The Report on Northern Ireland forms part of the broader report on the UK. Here, Amnesty focused on the continuing activity of paramilitary forces, in particular the shooting dead of prison officer David Black and the intimidation of elected officials and journalists by these groups. The Report also looked at the Inspectorate of Constabulary’s review of the Historical Enquiries Team which re-examines all deaths related to the conflict in Northern Ireland and examines whether those cases involving the army are human rights compliant. The Report also highlighted the ongoing investigations into the death of Pat Finucane and Blood Sunday. In similar terrain to previous reports on Ireland, the Report also looked at the instigation of the inquiry into institutional child abuse in Northern Ireland from 1922-1995. More generally, Amnesty highlighted questions relating to torture and ill-treatment by UK forces with regard to terror suspects, the impact of counter-terrorism measures, gender based violence and the UK’s lead of a new initiative regarding violence against women and girls in conflict and post-conflict scenarios as well as the UK’s treatment of refugees and asylum seekers.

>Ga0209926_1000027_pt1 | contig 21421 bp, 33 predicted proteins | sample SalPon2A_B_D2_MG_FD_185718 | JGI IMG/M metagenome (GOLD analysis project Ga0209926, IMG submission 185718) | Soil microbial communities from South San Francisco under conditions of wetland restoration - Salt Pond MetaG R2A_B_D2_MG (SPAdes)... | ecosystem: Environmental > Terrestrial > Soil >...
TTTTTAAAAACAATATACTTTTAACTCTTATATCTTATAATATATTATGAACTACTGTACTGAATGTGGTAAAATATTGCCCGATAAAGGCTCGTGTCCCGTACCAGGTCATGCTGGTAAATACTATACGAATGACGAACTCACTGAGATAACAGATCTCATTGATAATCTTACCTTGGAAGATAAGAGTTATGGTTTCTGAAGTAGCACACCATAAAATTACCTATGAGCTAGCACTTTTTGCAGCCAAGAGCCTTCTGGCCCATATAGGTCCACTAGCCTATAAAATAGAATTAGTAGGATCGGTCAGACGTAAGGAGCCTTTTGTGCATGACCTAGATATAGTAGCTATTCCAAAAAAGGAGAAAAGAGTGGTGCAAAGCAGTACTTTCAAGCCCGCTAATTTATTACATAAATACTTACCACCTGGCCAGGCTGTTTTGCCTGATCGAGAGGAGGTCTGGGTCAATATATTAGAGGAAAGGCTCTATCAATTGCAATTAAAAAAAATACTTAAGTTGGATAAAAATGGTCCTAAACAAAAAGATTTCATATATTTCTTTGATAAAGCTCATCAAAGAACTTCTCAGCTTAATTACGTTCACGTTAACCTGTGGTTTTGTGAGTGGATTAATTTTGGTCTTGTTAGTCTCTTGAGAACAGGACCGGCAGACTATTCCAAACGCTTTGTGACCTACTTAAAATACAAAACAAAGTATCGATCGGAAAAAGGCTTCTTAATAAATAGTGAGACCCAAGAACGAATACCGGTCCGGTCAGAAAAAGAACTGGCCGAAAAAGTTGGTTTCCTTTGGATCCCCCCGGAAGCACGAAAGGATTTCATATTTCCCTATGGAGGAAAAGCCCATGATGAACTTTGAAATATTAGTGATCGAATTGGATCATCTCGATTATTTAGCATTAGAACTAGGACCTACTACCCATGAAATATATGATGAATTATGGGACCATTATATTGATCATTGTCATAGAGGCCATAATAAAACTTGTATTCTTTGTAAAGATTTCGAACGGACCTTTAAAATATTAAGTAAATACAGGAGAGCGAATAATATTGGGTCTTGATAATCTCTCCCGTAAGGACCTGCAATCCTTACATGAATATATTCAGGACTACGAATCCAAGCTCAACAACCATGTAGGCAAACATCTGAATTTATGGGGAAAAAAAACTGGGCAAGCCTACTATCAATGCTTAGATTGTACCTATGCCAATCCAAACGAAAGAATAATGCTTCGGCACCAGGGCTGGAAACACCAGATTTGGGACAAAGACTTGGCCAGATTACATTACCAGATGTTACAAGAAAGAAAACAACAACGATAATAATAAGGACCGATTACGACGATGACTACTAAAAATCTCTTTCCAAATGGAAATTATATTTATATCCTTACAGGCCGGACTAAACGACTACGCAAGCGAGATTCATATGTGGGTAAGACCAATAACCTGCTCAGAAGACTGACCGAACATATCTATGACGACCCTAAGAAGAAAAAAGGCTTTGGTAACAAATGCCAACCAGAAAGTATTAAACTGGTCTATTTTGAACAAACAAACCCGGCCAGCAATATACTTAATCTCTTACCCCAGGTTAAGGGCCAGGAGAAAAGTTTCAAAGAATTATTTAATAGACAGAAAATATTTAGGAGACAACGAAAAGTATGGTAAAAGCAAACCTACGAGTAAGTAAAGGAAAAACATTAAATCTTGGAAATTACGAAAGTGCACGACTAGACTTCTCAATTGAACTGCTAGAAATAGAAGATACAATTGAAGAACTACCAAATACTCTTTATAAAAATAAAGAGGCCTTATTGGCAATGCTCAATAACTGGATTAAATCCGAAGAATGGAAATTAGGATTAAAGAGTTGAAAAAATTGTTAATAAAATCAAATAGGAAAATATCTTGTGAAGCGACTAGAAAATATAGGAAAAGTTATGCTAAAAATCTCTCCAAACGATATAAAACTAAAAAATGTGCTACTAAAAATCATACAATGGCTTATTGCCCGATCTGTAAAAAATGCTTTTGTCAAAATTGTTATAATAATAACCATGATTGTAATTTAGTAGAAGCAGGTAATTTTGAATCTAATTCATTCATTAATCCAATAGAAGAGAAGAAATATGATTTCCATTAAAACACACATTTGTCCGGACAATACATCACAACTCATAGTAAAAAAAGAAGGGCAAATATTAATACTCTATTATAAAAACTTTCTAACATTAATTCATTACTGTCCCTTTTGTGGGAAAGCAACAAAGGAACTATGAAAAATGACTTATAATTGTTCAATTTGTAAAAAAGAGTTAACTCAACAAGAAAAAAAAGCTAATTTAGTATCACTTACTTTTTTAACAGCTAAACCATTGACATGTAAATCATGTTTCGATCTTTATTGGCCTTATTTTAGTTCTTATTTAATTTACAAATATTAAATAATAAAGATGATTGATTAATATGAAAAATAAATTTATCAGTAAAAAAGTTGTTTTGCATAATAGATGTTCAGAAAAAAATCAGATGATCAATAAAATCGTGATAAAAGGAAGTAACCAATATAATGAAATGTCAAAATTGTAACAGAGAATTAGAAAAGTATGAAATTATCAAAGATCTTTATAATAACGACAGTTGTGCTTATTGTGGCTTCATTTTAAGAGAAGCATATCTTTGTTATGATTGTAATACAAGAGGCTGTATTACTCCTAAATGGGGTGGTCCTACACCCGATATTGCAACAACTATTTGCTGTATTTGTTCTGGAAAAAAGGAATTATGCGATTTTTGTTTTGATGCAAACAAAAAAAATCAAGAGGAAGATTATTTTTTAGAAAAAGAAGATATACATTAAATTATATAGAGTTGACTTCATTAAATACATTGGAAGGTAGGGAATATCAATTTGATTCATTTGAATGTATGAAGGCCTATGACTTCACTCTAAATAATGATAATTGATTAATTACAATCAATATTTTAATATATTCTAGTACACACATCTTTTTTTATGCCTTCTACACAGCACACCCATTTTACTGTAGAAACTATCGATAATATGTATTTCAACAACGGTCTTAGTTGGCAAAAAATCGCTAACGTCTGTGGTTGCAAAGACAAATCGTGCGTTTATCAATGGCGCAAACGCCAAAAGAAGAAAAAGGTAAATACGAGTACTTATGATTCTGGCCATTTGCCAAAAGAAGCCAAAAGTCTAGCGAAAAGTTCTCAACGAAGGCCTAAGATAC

The issues raised are familiar to anyone interested in human rights standards across Ireland and the UK. Yet, importantly, the report highlights the on-going issues, which have also been the focus of many previous Amnesty Reports and questions the good faith of both the Dublin and London Government as well as the devolved Government in Stormont to actually deal with rights questions, such as those relating to youth offending or women’s rights, that are often sidelined in favour of more publically acceptable human rights issues that are less electorally difficult. Repeated highlighting of these more difficult issues is perhaps the most important contribution that these forms of Reports can make, even if broader questions regarding their multitude and impact can be raised.

Amnesty International's Annual Report for Northern Ireland and Ireland

All Liars: Thatcher and the Troubles

 

 

‘I’ve got one thing to say to you, my boy … you can’t trust the Irish, they are all liars … and that’s what you have to remember, so just don’t forget it’. Death cannot constrain the effervescent charm of Margaret Thatcher. Or maybe Peter Mandelson, who revealed this gobbet of bile to the world in the aftermath of her death, still knows how to skewer his political opponent with an anecdote to which she can’t very well respond. Continue reading “All Liars: Thatcher and the Troubles”